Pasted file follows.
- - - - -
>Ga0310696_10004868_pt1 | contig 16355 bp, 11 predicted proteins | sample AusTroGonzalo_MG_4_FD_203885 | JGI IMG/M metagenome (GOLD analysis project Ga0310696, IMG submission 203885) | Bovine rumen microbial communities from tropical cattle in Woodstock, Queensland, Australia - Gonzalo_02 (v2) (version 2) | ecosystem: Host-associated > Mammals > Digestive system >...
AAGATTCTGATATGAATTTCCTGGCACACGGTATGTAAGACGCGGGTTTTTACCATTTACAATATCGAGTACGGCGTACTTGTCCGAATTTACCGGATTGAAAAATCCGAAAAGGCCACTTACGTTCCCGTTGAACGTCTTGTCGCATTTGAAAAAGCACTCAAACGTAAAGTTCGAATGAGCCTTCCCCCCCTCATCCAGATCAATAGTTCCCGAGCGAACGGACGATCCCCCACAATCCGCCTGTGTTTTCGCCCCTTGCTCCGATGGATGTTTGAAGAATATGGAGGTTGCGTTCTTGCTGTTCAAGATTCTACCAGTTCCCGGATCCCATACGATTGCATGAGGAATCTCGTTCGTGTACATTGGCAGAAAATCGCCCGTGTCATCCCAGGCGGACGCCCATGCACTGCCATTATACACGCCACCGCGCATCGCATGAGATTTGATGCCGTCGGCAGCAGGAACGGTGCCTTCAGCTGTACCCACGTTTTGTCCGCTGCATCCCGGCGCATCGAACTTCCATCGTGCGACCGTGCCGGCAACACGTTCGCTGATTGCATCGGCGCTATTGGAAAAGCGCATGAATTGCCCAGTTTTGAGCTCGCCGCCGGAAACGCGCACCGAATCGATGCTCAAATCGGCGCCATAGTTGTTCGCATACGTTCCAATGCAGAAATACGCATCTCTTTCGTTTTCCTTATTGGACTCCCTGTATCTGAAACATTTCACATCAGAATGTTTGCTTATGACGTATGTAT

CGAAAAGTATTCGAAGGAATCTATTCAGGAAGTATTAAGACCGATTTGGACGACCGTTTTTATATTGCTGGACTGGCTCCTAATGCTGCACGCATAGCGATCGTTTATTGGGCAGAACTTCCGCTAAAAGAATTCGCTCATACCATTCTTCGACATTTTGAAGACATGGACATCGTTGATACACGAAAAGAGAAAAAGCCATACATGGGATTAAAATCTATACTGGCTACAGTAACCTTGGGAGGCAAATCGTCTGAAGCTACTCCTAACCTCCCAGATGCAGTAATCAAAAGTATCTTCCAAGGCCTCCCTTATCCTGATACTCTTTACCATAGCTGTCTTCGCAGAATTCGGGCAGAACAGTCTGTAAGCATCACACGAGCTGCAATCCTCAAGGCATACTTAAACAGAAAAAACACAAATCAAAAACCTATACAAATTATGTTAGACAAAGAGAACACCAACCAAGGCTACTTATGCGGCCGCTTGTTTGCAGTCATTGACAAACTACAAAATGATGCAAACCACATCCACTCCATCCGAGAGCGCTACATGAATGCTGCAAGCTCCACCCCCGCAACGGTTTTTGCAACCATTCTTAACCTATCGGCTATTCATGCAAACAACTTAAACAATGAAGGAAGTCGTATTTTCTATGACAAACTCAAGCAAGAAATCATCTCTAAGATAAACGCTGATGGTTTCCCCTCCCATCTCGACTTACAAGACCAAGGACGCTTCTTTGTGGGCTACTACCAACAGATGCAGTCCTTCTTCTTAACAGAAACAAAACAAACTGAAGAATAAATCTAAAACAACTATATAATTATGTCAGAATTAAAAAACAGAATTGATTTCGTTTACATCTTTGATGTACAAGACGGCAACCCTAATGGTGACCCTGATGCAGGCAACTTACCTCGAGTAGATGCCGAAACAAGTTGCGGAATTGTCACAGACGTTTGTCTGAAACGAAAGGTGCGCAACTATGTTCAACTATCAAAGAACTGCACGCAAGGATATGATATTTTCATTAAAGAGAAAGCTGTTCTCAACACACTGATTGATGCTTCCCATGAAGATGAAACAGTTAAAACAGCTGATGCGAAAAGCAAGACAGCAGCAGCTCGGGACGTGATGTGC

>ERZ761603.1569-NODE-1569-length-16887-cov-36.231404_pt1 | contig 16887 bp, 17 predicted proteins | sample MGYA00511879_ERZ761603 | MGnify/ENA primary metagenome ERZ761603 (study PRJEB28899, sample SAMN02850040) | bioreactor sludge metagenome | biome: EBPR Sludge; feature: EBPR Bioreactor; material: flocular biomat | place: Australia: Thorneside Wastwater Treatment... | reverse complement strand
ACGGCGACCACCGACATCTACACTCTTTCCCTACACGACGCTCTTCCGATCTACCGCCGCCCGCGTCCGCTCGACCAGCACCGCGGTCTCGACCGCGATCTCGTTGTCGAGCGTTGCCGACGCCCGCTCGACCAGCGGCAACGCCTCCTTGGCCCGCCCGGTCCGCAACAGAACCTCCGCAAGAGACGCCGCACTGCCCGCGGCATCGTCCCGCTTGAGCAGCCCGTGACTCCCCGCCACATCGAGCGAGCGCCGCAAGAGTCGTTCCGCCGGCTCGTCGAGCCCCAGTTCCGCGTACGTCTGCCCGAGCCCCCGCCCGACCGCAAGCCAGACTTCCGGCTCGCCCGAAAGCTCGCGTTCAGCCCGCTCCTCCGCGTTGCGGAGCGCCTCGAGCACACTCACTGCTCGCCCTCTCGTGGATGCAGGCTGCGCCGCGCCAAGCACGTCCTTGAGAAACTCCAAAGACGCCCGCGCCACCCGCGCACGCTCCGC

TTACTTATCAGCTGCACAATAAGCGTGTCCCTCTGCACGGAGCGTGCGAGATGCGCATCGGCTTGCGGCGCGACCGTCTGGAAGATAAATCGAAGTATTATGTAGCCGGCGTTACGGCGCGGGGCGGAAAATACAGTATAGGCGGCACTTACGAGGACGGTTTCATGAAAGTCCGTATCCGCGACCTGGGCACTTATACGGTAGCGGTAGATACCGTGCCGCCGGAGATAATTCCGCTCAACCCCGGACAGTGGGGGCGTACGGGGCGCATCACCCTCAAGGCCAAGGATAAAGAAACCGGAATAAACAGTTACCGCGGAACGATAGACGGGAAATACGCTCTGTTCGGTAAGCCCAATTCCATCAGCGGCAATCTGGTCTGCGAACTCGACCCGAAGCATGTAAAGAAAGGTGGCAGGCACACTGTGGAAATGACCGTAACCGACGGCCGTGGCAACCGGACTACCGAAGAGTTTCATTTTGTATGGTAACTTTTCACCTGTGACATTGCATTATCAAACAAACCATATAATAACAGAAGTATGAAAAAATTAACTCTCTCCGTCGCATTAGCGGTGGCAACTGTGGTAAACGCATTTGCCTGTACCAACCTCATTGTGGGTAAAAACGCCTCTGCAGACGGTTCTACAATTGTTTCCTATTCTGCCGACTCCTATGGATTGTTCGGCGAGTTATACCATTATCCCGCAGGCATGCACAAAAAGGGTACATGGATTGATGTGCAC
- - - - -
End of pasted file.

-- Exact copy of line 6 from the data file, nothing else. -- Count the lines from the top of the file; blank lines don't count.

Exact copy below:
TTACTTATCAGCTGCACAATAAGCGTGTCCCTCTGCACGGAGCGTGCGAGATGCGCATCGGCTTGCGGCGCGACCGTCTGGAAGATAAATCGAAGTATTATGTAGCCGGCGTTACGGCGCGGGGCGGAAAATACAGTATAGGCGGCACTTACGAGGACGGTTTCATGAAAGTCCGTATCCGCGACCTGGGCACTTATACGGTAGCGGTAGATACCGTGCCGCCGGAGATAATTCCGCTCAACCCCGGACAGTGGGGGCGTACGGGGCGCATCACCCTCAAGGCCAAGGATAAAGAAACCGGAATAAACAGTTACCGCGGAACGATAGACGGGAAATACGCTCTGTTCGGTAAGCCCAATTCCATCAGCGGCAATCTGGTCTGCGAACTCGACCCGAAGCATGTAAAGAAAGGTGGCAGGCACACTGTGGAAATGACCGTAACCGACGGCCGTGGCAACCGGACTACCGAAGAGTTTCATTTTGTATGGTAACTTTTCACCTGTGACATTGCATTATCAAACAAACCATATAATAACAGAAGTATGAAAAAATTAACTCTCTCCGTCGCATTAGCGGTGGCAACTGTGGTAAACGCATTTGCCTGTACCAACCTCATTGTGGGTAAAAACGCCTCTGCAGACGGTTCTACAATTGTTTCCTATTCTGCCGACTCCTATGGATTGTTCGGCGAGTTATACCATTATCCCGCAGGCATGCACAAAAAGGGTACATGGATTGATGTGCAC